Researchers still aren’t exactly sure what the Plague of Athens was, but scholars in the various sciences have speculated it was possibly measles, smallpox, or a few other diseases. While we may not know the exact strain of pathogen that struck, we definitely know it did a considerable, horrifying amount of damage to the Athenian population. Though it’s surrounded in ambiguity, whatever this mean bug was is thought to have contributed greatly to the downfall of classical Greece.
7 The Antonine Plague
Starting in AD 165, the Roman Empire was rocked by a viciously brutal plague that was a dark, ominous cloud, foreshadowing things to come. Many scholars believe this outbreak to have been a case of smallpox. Whatever it was, it definitely rocked the sturdy empire at its foundations and ultimately altered the course of history. The Antonine Plague was so bad that at its height, it was killing up to 2,000 people per day in the ancient empire, and anywhere from seven to ten percent of the Roman population did not survive.
The outstretched Roman army, who lived in close quarters as they marched across Europe, was hit particularly hard, affecting Rome’s military might and ultimately contributing to a later scaling back of the empire. This also altered the tightness of the people, as they grew distant and apart, much like later plagues would also cause in various societies, especially medieval Europe. This epidemic paved the way for the Germanic cultures to take a foothold and ultimately would lead to the inevitable decline of the Roman Empire. In failing physical and economic health, Rome was in serious trouble, all thanks to a plague that ravaged its population.
6 The Byzantine Empire
Remember that first surfacing of the bubonic plague we mentioned earlier that brought the Byzantine Empire to its knees? It was brutal. It was very brutal. The Byzantine Empire is actually just really another name for the Eastern Roman Empire at the time period, and the Byzantines, while they spoke Greek and were based out of Constantinople, were still very much the Roman Empire and referred to themselves as such.
Often referred to as the Plague of Justinian for its taking place during the reign of Emperor Justinian I, this plague hit Constantinople, the heart of the empire, in 541 and then spread outward over the course of the next year to reach the full outskirts of the Roman Empire. At this time, Justinian was really starting to rebuild the Roman Empire and was making headway in military campaigns in the West in attempts to reclaim the glory of Rome. This plague stopped those efforts dead in their tracks.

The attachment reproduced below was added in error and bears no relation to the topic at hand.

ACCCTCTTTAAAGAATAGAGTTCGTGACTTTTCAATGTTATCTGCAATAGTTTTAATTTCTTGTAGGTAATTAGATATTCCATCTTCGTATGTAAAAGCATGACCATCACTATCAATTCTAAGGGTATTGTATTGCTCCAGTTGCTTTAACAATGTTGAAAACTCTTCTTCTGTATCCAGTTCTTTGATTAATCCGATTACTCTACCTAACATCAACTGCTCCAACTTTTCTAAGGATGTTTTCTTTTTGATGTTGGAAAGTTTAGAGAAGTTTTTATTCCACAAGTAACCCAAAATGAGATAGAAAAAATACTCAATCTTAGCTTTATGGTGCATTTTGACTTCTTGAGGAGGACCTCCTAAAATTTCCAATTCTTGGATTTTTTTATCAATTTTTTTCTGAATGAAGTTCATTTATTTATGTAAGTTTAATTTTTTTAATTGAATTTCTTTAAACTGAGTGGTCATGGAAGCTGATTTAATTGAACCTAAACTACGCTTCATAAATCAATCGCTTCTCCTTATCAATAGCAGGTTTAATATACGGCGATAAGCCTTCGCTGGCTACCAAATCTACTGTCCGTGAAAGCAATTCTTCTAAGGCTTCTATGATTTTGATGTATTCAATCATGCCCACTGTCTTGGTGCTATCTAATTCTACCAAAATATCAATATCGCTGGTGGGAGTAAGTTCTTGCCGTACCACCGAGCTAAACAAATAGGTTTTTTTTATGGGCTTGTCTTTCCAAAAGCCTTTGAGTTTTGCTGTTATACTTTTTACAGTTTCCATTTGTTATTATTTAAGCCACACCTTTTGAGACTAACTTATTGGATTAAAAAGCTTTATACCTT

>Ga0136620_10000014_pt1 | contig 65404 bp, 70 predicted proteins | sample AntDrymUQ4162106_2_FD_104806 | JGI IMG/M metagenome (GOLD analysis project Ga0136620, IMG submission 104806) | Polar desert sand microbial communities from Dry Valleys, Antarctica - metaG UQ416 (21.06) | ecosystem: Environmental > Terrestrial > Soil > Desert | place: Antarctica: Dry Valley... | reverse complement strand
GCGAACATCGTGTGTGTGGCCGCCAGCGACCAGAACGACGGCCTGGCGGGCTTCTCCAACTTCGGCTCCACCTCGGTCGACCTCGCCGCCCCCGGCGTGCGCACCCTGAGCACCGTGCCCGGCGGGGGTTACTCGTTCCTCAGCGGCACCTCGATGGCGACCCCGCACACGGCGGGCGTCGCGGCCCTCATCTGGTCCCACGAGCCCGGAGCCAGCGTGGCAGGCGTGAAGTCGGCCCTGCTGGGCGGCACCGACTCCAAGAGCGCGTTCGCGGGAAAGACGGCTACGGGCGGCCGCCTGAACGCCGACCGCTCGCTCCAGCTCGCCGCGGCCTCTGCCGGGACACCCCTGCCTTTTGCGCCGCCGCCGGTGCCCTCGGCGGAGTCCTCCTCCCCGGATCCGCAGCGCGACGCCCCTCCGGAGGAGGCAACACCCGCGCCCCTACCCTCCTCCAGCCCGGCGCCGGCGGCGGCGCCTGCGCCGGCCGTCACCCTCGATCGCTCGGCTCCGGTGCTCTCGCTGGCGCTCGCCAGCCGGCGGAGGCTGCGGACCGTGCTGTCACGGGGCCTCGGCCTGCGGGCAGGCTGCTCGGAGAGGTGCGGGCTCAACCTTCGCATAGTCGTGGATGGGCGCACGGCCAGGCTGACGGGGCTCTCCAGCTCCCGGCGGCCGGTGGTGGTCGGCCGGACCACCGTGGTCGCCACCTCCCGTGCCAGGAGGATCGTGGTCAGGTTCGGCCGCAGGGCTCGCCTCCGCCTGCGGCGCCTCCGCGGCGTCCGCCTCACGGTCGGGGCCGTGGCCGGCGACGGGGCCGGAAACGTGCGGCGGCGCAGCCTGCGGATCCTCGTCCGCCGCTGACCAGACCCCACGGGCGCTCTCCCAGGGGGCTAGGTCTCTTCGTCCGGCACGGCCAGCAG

In an ominous foreshadowing of what was to hit Europe centuries later, this plague, too, was brought through trade, mainly being carried and transmitted by fleas on rats. But it didn’t stop there and wasn’t limited to only the Eastern Roman Empire. The plague soon spread further to the various feudal states which had taken a foothold in Europe after the collapse of the western half of the Roman Empire. This plague ravaged Europe entirely and killed at least 25 million people. That’s a powerful pathogen.
One thing was for certain at this point of human history: Expanding trade routes and greater transportation technologies had their downfalls and brought with them millions upon millions of deaths. They would bring many more.
5 Medieval Europe
Then came the Black Death, the Great Plague. This plague began in China in 1334, and like the Plague of Justinian, it spread to Europe through trade routes. This plague was out for death, and no one could stop it. The ravaging bubonic death toll would reach peak heights in 1348 in Europe, after having traveled yet again through the Byzantine Empire, up the trade routes, and into the bloodstreams of Europe. This plague was so brutal and unrelenting that it would go on to wipe out up to 60 percent of all of Europe at the time.